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Practice Transformation

Telehealth boom opened the door to hybrid models
Telehealth is increasingly incorporated in hospitals’ digital roadmaps, according to speakers at the annual HIMSS health care conference. That’s good news for proponents of hybrid care models, who cite the value of meeting patients. The use of hybrid models aligns with the shift to value-based care, Healthcare Dive reports. If providers have a certain amount of funds to take care of a specific population, instead of being paid on a per-visit basis, they can use whichever delivery methods are most effective based on that populations’ clinical presentation. (Healthcare Dive)
Generic drug shortages ahead
The closing of a Teva Pharmaceuticals plant in California could spell shortages of 24 generic sterile injectable drugs, including five essential medications, according to the End Drug Shortages Alliance (EDSA). EDSA called on group purchasing organizations to formulate strategies to provide more redundancy for essential medications. Clinicians should practice good stewardship when ordering, prescribing, and administering the affected drugs. And the FDA should expedite approval of any applications for drugs affected by the plant closure—or consider importation. (CIDRAP)

Evidence & Innovation

Kids, caregivers can’t tell if inhaler is empty
Pediatric patients and their caregivers cannot reliably identify when their inhaler is empty, according to a study involving 157 children with asthma and their caregivers, published in the BMJ journal Archives of Disease in Childhood. Nearly 74% could not identify when an inhaler was empty. The authors argue that regulators should mandate dose counters on all inhalers, pharmaceutical companies should improve their educational information regarding identification of empty inhalers. (MedscapeBMJ Archives of Disease in Childhood)

Policy Solutions

Medicaid directories don’t reflect reality
Insurer directories may overstate the availability of doctors for Medicaid patients, according to a study in Health Affairs. About 16% of adult primary care physicians listed in Medicaid managed care networks filed no Medicaid claims in a year. This “raises concerns that private insurers may be ‘padding’ the Medicaid managed care networks.” About a third of outpatient primary care and specialist physicians contracted with Medicaid managed care plans in their sample saw fewer than 10 Medicaid beneficiaries in a year. “Our findings suggest that current network adequacy standards might not reflect actual access.” (Health Affairs)
FDA approves limited imports from Canada
Pharmacists and drug wholesalers can import certain prescription medicines from Canada for up to two years as part of state programs designed to lower drug costs, according to final FDA guidance. Both the Biden and Trump administrations embraced limited importation to bring down health costs, Axios reports. However, many experts view the policy as having limited impact. (Axios)
AMA won’t support opioid training legislation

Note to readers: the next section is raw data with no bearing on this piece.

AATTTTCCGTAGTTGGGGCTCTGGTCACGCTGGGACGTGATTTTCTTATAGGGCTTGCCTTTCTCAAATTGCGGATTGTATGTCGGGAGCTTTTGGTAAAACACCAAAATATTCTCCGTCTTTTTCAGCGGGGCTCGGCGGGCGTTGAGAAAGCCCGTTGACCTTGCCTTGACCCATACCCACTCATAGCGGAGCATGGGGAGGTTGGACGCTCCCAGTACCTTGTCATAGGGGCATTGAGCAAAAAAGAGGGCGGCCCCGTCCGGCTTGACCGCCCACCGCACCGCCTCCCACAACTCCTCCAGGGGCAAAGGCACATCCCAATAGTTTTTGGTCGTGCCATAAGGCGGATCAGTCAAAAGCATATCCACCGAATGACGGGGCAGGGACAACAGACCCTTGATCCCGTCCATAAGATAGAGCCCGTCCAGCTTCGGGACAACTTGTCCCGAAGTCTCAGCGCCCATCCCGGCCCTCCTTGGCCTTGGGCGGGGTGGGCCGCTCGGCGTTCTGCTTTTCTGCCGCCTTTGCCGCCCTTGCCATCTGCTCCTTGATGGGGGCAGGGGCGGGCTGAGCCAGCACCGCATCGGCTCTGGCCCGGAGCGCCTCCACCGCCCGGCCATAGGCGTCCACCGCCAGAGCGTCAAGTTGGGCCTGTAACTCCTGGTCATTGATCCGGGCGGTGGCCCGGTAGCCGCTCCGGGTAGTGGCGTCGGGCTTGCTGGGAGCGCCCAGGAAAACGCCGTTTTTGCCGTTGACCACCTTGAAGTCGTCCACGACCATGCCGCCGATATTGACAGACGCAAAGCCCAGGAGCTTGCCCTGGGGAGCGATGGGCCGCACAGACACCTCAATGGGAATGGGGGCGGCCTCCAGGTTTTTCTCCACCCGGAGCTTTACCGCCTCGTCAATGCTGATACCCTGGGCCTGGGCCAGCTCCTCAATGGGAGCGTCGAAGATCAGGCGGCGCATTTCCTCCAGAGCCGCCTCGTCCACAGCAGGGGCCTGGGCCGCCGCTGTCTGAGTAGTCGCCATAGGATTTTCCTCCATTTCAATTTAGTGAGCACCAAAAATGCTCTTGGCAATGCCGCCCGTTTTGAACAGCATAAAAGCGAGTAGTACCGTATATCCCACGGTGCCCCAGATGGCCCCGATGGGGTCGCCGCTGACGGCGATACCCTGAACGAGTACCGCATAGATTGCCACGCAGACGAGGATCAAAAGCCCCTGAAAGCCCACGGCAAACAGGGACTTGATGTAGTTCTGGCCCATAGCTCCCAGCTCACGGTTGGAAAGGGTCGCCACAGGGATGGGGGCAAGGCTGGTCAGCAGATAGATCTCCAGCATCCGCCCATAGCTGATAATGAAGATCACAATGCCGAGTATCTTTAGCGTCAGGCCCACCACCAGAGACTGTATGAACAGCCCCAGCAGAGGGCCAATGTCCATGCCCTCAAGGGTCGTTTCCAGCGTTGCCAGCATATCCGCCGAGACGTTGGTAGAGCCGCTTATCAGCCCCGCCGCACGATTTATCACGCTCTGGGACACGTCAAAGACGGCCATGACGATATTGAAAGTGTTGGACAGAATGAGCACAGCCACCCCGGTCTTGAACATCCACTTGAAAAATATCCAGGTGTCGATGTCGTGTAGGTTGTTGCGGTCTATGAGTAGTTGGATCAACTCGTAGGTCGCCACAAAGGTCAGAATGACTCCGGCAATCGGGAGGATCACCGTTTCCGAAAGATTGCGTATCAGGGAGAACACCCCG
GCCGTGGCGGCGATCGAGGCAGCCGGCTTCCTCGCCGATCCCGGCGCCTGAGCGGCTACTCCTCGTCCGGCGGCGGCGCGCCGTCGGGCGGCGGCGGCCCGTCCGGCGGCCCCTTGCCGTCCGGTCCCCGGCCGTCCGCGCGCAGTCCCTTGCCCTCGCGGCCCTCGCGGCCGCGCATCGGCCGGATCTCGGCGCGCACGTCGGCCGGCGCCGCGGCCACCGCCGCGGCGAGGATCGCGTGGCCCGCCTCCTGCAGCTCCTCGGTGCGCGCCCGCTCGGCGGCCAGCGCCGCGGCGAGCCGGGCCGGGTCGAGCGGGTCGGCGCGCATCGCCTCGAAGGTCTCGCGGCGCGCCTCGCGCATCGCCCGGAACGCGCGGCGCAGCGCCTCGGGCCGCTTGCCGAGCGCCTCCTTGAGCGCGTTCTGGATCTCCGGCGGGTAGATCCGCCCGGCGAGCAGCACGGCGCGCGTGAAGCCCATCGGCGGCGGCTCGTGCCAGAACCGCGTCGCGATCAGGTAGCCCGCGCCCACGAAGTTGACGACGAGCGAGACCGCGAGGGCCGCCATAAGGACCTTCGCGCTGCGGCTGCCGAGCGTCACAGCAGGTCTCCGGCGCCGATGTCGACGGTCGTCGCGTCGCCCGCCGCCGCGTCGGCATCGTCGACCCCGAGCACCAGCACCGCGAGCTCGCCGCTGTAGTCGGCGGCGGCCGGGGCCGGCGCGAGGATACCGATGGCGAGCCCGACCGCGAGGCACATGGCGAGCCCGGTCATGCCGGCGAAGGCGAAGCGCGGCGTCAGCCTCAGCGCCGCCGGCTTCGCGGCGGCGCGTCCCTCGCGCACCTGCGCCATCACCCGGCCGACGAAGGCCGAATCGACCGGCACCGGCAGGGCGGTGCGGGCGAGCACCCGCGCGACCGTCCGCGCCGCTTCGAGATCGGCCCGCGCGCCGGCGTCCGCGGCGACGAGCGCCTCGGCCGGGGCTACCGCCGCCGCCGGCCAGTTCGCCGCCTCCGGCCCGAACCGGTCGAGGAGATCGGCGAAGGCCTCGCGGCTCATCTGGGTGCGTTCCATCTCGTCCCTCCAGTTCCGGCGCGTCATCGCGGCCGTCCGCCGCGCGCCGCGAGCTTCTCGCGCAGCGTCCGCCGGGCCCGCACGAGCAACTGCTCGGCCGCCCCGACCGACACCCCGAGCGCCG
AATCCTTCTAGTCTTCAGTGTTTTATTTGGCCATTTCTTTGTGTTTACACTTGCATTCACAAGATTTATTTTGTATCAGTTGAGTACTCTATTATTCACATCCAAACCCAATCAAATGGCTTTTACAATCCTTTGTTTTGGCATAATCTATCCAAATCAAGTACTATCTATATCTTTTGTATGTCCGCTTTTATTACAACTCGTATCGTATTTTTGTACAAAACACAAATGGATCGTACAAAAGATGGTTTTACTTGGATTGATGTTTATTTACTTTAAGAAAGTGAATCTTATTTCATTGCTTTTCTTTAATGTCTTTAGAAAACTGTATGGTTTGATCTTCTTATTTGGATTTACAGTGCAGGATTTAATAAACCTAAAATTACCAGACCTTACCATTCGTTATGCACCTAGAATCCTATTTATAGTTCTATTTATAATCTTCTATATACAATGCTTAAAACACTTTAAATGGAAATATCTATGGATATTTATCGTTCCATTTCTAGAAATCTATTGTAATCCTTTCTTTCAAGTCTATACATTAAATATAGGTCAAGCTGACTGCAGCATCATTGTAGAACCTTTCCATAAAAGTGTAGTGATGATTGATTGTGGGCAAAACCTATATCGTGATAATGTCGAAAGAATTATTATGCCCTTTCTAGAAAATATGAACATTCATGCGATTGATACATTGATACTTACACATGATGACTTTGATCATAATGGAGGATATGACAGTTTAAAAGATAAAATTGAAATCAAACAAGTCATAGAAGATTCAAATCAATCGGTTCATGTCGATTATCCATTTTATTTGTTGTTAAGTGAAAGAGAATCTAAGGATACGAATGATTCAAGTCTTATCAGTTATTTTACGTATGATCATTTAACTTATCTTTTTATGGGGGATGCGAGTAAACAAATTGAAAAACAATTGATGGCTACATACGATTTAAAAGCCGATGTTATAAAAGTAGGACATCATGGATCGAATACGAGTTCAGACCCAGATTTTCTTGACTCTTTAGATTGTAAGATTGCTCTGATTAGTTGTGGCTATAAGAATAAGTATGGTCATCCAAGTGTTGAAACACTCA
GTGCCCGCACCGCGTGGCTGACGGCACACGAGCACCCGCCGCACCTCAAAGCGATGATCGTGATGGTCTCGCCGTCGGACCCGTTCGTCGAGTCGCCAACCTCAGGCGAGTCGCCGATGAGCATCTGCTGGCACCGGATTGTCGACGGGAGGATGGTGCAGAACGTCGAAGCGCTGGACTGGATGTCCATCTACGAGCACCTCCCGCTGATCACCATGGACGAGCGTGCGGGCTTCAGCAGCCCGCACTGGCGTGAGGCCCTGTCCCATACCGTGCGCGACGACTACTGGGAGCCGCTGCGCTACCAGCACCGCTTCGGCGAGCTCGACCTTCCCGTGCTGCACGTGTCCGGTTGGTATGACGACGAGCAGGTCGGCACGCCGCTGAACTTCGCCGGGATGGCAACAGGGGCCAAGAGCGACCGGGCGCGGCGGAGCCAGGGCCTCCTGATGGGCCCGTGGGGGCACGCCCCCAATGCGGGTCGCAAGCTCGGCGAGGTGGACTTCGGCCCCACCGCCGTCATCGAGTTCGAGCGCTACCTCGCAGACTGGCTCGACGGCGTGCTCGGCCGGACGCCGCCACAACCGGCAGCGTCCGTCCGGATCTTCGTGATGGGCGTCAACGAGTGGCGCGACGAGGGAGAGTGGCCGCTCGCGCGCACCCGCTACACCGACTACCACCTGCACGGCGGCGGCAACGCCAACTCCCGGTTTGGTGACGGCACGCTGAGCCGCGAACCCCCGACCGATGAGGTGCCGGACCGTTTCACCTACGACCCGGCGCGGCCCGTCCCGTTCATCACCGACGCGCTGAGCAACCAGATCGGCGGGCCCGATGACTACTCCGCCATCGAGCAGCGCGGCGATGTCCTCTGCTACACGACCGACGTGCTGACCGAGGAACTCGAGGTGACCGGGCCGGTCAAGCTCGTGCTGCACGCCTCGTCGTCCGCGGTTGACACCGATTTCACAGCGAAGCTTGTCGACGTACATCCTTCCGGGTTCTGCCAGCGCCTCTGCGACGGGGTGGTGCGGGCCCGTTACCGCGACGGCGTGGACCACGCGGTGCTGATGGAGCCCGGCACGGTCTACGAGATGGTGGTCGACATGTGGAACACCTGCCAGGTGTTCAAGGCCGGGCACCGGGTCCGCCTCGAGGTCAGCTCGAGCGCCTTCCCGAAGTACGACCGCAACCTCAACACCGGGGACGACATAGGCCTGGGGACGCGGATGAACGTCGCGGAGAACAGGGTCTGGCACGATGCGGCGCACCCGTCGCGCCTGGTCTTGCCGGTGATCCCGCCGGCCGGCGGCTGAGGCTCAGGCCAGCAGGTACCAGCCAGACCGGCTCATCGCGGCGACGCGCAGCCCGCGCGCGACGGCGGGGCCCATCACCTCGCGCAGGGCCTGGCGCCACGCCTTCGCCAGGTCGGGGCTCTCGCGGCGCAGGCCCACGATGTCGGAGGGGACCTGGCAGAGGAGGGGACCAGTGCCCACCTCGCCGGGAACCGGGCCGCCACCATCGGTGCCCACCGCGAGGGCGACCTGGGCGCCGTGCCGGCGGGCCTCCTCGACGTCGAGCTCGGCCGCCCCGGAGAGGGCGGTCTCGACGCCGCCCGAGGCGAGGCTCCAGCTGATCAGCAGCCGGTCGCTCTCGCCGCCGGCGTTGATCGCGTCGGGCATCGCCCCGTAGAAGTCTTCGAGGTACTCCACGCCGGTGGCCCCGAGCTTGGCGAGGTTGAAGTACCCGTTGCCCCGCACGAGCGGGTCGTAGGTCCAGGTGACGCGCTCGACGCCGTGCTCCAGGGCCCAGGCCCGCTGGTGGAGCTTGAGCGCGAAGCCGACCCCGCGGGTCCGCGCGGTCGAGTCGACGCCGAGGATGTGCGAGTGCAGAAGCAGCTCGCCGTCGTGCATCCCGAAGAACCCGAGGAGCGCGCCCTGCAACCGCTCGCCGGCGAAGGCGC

The Medication Access and Training Expansion Act would require doctors complete a one-time, eight-hour training course on treating patients with opioid and other substance use disorders as a condition of being able to prescribe controlled substances. It has the support of nearly every doctors’ group that focuses on addiction treatment—except the AMA. In a letter to lawmakers, the AMA explains that its position stems from its long-standing opposition to lawmakers imposing federal mandates on the practice of medicine. Its resistance is drawing criticism, STAT reports. (STAT News)

In Case You Missed It!

GTMRx Workgroup Update
On May 31, Sarah Billups, Pharm.D., BCPS, associate professor, Department of Clinical Pharmacy, Skaggs School of Pharmacy and Pharmaceutical Sciences, University of Colorado Anschutz Medical Campus and Chelsea Ganger, program specialist, University of Colorado Medicine, Office of Value Based Performance?, presented to the GTMRx Payment and Policy Solutions Workgroup about the Primary Care First (PCF) model and University of Colorado Medicine’s experience in transitioning from Comprehensive Primary Care Plus (CPC+) to PCF.
GTMRx Recommendations and Comments to HCPLAN
To inform federal policy, the Health Care Payment Learning & Action Network (HCPLAN) — of which GTMRx is a supporting member — sought feedback on its definition of “accountable care” and the Accountable Care Commitment Curve. HCPLAN’s definition is as follows: “Accountable care aligns care teams to help realize the best achievable health outcomes for all through comprehensive, high-value, affordable, longitudinal, person-centered care.” The curve is illustrated here. GTMRx has shared our recommendations and comments (which were due on June 2), and we encourage you to echo and support our recommendations to advance services that will optimize medication use (CMM) as part of all ACO offerings, emphasizing the value and importance of an interprofessional team working in collaborative practice alongside the patient and their clinician(s) and the importance of a person-centered, accountable medication use process designed to ensure that all medications used are appropriate, effective, safe and taken as intended and that the patient is willing and able to take those medications. (HCPLANGTMRx recommendations)